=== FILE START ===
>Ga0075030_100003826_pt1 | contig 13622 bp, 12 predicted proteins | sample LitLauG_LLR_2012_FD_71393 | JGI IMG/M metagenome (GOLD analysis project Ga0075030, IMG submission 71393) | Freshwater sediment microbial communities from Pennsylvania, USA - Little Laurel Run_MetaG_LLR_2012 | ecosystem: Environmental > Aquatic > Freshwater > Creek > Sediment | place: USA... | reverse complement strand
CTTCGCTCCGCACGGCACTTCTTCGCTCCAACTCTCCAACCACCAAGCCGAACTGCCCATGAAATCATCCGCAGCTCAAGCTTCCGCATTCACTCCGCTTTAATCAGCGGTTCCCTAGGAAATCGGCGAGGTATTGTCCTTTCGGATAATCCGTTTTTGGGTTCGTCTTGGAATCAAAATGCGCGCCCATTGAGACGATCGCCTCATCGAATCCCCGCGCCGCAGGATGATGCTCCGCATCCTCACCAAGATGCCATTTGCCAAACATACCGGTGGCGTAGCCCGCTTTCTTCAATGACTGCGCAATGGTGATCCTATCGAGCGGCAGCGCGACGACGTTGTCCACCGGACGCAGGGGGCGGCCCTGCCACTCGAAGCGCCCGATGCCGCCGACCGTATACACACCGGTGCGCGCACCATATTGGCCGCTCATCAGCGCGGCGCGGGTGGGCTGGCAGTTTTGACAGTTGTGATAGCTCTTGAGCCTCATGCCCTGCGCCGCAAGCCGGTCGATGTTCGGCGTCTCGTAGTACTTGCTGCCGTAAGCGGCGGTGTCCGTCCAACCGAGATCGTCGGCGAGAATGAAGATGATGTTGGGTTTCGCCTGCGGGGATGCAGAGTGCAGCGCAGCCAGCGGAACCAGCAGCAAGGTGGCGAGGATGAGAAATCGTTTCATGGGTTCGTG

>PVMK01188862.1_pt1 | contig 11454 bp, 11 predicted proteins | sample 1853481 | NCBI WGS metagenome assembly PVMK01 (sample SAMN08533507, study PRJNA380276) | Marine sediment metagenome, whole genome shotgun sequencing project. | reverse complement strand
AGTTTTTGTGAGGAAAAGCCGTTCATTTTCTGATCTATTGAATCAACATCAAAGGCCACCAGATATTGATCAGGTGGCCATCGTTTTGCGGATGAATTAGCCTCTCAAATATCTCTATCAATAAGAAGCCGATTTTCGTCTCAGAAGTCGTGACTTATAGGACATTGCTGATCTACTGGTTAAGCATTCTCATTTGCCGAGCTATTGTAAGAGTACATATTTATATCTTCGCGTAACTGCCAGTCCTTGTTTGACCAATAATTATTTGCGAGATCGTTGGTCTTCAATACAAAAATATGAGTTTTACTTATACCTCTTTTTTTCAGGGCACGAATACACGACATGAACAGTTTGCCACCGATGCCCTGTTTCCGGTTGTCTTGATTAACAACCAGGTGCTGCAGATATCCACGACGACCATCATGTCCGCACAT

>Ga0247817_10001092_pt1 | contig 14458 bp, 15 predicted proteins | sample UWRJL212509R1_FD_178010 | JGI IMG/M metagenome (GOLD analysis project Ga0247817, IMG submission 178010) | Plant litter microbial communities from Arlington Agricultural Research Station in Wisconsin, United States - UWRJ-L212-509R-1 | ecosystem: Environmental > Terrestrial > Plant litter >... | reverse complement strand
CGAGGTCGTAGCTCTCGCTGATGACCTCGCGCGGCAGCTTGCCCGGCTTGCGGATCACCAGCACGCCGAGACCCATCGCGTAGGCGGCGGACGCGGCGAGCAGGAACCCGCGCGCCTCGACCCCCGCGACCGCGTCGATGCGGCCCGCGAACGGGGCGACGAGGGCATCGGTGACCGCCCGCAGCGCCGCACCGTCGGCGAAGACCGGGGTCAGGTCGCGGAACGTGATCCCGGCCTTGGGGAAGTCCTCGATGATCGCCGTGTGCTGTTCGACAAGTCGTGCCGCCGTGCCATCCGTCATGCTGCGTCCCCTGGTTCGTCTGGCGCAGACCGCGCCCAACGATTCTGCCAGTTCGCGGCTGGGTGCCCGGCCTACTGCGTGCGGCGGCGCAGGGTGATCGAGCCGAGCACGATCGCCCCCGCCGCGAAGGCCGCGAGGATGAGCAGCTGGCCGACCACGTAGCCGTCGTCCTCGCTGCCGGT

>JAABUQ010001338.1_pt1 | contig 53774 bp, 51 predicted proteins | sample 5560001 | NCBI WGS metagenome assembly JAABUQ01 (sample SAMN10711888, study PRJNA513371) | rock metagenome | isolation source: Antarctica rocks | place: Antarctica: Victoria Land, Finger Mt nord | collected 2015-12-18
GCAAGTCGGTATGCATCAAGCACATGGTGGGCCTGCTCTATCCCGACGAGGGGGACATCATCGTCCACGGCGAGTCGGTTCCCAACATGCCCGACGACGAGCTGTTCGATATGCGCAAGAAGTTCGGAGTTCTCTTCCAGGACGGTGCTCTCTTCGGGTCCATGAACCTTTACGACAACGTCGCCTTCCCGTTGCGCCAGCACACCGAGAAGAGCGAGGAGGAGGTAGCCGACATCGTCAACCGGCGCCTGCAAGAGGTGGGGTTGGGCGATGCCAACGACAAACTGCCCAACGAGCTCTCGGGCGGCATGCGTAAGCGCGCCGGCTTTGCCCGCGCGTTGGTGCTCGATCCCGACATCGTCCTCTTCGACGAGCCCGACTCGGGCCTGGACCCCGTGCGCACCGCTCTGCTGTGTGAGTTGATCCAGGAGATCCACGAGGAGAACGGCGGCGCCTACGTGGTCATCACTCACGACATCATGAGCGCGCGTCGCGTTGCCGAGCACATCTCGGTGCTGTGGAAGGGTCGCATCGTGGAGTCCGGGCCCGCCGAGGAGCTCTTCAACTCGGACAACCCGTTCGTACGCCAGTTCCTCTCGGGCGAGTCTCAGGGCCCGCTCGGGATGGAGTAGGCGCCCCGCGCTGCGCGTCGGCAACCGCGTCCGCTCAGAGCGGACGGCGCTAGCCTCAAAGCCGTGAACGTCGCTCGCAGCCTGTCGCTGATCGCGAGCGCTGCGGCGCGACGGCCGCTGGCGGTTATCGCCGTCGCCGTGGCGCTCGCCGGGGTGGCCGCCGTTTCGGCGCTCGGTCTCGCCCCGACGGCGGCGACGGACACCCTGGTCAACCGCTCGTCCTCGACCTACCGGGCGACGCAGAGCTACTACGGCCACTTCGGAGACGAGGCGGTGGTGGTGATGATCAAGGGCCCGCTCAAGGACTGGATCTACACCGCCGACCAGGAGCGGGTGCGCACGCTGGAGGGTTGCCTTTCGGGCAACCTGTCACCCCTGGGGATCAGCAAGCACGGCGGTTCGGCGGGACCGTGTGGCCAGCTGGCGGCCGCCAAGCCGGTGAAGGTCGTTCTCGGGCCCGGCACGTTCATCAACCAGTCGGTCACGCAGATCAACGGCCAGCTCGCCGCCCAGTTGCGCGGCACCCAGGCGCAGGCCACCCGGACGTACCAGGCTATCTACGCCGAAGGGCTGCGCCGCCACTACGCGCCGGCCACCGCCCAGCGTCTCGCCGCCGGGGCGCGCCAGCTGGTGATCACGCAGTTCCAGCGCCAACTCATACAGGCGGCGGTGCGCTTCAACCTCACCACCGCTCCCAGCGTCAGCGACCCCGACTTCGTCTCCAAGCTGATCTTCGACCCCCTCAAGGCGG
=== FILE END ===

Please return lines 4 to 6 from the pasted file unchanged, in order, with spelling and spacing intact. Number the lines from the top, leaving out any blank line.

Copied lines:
AGTTTTTGTGAGGAAAAGCCGTTCATTTTCTGATCTATTGAATCAACATCAAAGGCCACCAGATATTGATCAGGTGGCCATCGTTTTGCGGATGAATTAGCCTCTCAAATATCTCTATCAATAAGAAGCCGATTTTCGTCTCAGAAGTCGTGACTTATAGGACATTGCTGATCTACTGGTTAAGCATTCTCATTTGCCGAGCTATTGTAAGAGTACATATTTATATCTTCGCGTAACTGCCAGTCCTTGTTTGACCAATAATTATTTGCGAGATCGTTGGTCTTCAATACAAAAATATGAGTTTTACTTATACCTCTTTTTTTCAGGGCACGAATACACGACATGAACAGTTTGCCACCGATGCCCTGTTTCCGGTTGTCTTGATTAACAACCAGGTGCTGCAGATATCCACGACGACCATCATGTCCGCACAT

>Ga0247817_10001092_pt1 | contig 14458 bp, 15 predicted proteins | sample UWRJL212509R1_FD_178010 | JGI IMG/M metagenome (GOLD analysis project Ga0247817, IMG submission 178010) | Plant litter microbial communities from Arlington Agricultural Research Station in Wisconsin, United States - UWRJ-L212-509R-1 | ecosystem: Environmental > Terrestrial > Plant litter >... | reverse complement strand
CGAGGTCGTAGCTCTCGCTGATGACCTCGCGCGGCAGCTTGCCCGGCTTGCGGATCACCAGCACGCCGAGACCCATCGCGTAGGCGGCGGACGCGGCGAGCAGGAACCCGCGCGCCTCGACCCCCGCGACCGCGTCGATGCGGCCCGCGAACGGGGCGACGAGGGCATCGGTGACCGCCCGCAGCGCCGCACCGTCGGCGAAGACCGGGGTCAGGTCGCGGAACGTGATCCCGGCCTTGGGGAAGTCCTCGATGATCGCCGTGTGCTGTTCGACAAGTCGTGCCGCCGTGCCATCCGTCATGCTGCGTCCCCTGGTTCGTCTGGCGCAGACCGCGCCCAACGATTCTGCCAGTTCGCGGCTGGGTGCCCGGCCTACTGCGTGCGGCGGCGCAGGGTGATCGAGCCGAGCACGATCGCCCCCGCCGCGAAGGCCGCGAGGATGAGCAGCTGGCCGACCACGTAGCCGTCGTCCTCGCTGCCGGT